Yet Rice insisted on acting as if Hezbollah were an illegal movement that did
not officially exist in Lebanon, ignoring that in Siniora's cabinet agenda he
echoes what Hezbollah says - such as demanding the release of Lebanese
prisoners in Israeli jails and the return of the Sheba Farms occupied by
Rice should understand that any public patronization of Nasrallah, or verbal
assault on him by Siniora, would bring down the Lebanese government. A comedy
show mocking Nasrallah on Lebanese TV this summer nearly caused a Shi'ite
revolution in Beirut.
Nobody can come out and call Nasrallah a terrorist in Lebanon - even if Rice
and Bush ordered them to do so - at least, not when he is fighting a war
against Israel. By insisting on such an attitude, Rice demonstrates just how
misinformed she is on Middle East affairs. She conditioned that Hezbollah
retreat 20 kilometers from the border with Israel, saying that there would be
no ceasefire unless Hezbollah released the two Israeli soldiers captured on
July 12 - something that Nasrallah has repeatedly refused to do.
First a ceasefire, he says, and then a prisoner exchange - not release - where
he expects Prime Minister Ehud Olmert to release Lebanese prisoners in Israeli
jails in return for the two abducted soldiers.
Over the weekend, Major-General Beni Gantz, the commander of ground forces in
the Israel Defense Forces (IDF), said his troops had won control of the village
of Maroun al-Ras in south Lebanon. That is, the ground offensive into Lebanon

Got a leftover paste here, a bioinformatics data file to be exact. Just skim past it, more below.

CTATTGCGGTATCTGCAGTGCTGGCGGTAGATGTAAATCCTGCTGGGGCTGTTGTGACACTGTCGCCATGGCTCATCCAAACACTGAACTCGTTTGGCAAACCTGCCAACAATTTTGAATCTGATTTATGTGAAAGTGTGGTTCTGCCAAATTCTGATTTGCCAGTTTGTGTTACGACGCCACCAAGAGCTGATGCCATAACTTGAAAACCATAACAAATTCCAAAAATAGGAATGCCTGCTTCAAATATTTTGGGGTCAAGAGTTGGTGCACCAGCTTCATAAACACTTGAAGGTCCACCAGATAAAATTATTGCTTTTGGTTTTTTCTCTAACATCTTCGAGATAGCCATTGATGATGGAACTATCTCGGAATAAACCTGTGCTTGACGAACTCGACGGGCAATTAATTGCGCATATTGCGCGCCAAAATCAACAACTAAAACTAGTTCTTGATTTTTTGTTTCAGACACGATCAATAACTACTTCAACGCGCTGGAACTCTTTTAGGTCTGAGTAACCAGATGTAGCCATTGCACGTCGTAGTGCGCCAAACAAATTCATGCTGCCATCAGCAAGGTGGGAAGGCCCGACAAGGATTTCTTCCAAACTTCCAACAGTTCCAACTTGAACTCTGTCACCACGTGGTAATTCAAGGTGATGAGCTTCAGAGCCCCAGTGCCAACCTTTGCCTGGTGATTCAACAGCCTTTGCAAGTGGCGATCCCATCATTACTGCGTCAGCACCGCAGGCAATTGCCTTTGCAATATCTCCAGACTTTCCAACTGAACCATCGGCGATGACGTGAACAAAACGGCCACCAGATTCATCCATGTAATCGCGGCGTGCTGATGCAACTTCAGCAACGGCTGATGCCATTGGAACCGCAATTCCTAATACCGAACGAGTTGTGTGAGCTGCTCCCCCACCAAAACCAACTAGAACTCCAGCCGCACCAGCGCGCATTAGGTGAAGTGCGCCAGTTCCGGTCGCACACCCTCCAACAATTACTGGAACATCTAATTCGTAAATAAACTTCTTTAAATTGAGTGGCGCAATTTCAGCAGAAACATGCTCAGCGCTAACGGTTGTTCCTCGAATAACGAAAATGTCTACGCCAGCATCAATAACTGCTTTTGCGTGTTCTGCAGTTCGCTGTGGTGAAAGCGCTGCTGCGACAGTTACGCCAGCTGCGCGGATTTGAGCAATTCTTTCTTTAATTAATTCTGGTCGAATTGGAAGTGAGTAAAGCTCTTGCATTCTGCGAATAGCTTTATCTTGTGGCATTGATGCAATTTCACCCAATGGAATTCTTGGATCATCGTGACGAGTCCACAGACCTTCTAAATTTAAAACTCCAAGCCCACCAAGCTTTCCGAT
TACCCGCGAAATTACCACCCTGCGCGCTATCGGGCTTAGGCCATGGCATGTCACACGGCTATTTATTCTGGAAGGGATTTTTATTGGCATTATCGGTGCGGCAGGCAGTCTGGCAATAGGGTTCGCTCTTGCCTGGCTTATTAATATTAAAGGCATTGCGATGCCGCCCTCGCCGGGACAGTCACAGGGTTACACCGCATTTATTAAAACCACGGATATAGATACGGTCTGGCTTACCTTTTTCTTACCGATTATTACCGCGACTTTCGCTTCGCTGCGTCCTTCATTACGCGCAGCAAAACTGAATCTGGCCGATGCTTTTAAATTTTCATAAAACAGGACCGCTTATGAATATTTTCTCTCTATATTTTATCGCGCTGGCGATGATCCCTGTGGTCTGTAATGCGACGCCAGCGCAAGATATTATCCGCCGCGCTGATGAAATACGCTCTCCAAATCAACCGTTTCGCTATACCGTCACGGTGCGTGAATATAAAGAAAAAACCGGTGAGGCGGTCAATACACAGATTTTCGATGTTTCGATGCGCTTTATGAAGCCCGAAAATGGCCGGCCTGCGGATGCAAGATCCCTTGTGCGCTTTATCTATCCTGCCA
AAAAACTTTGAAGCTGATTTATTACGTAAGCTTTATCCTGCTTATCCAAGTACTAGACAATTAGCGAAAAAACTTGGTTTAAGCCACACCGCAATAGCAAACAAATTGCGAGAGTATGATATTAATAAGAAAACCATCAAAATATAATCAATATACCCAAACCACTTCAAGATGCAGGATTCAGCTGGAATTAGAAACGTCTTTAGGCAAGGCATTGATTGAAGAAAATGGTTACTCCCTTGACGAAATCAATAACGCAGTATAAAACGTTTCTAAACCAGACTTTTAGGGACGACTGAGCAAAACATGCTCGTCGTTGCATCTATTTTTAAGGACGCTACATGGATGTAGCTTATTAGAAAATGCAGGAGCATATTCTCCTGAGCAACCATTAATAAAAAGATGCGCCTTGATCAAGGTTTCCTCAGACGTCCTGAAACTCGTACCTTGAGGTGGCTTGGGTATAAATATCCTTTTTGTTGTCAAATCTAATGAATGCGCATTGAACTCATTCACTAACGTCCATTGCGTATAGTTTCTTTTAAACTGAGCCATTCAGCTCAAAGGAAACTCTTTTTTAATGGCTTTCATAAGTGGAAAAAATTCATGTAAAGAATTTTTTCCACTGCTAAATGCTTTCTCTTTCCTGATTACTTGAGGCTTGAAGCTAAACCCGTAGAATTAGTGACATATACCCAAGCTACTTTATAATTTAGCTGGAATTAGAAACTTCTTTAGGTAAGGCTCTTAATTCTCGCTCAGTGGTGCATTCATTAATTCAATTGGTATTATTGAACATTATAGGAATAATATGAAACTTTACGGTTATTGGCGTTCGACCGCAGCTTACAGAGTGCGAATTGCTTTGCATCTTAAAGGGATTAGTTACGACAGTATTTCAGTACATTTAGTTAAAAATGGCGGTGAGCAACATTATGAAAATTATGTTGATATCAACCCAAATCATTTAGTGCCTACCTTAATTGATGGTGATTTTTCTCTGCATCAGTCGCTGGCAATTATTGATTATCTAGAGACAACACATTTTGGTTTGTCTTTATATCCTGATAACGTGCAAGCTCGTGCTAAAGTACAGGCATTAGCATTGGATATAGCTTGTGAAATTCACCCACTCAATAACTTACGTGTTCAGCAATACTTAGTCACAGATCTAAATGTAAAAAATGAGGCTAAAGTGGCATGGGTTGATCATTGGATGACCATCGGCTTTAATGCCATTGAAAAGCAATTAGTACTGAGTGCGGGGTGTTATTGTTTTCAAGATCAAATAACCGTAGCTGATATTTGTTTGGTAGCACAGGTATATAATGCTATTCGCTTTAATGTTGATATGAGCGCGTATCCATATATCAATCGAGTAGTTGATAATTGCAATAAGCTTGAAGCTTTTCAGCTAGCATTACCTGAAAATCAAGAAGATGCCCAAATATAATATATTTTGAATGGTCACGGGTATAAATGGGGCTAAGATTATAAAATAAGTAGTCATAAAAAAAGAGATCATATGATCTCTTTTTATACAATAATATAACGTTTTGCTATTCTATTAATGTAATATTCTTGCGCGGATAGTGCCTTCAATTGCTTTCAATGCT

was under way, and with Maroun al-Ras under Israeli control, the IDF now can
monitor - and bomb - Hezbollah command posts in the south.
Nasrallah played down the capture in an interview with the Beirut daily
newspaper Al-Safir, saying that the Israelis were acting as if by taking Maroun
al-Ras they had conquered Stalingrad (in reference to the occupation of the
Russian city - now called Volgograd - during the Russian Civil War in 1919).
Military command's Lieutenant-General Dan Halutz, however, along with Olmert,
is still afraid to launch a full ground invasion into Lebanon, although Israeli
jets have dropped leaflets into south Lebanon warning civilian residents to
evacuate, an act that was seen as solid preparation for a ground invasion.
The Israelis claim that they do not intend to secure permanent positions in
Lebanon, just swift operations to search for arms and Hezbollah fighters. Some
Israelis, however, fear that the fall of Maroun al-Ras is just a trick by
Nasrallah to build up Israeli confidence so that the IDF launches a ground
invasion of Lebanon.
Once this happened, Hezbollah guerrillas would be ready to fight them on their
own territory. Hezbollah wants Israel to attack by ground - that is now
certain. A ground battle with Hezbollah in Hezbollah's court - the south of
Lebanon - would spell, if nothing else, huge losses for the IDF.
The IDF announced that it was undecided on whether it wanted to pursue that
kind of warfare, as Syrian Information Minister Muhsen Bilal announced that if
the IDF entered Lebanon, Syria would be drawn into war with Lebanon. He said
that if Israel entered Lebanon "they can get to within 20km of Damascus". He
asked: "What will we do? Stand by with our arms folded? Absolutely not. With
any doubt Syria will intervene in the conflict."
Also threatening to intervene if ground warfare breaks out is the Lebanese
army. Defense Minister Elias al-Murr said this clearly over the weekend, "Our
constitutional duty is to defend Lebanon as a Lebanese Army. This is our role."
The IDF has gotten accustomed to combating Palestinian militants in Gaza who
carry nothing but Kalashnikovs and who are poorly equipped and poorly trained
in guerrilla warfare. This is what the IDF expected when its units crossed the
border into Lebanon. Instead, the Israeli troops found men who were armed to
the teeth waiting for them.
Hezbollah has anywhere from 2,000-5,000 highly trained soldiers who have
mortars, artillery, anti-aircraft and anti-tank weapons. They have been doing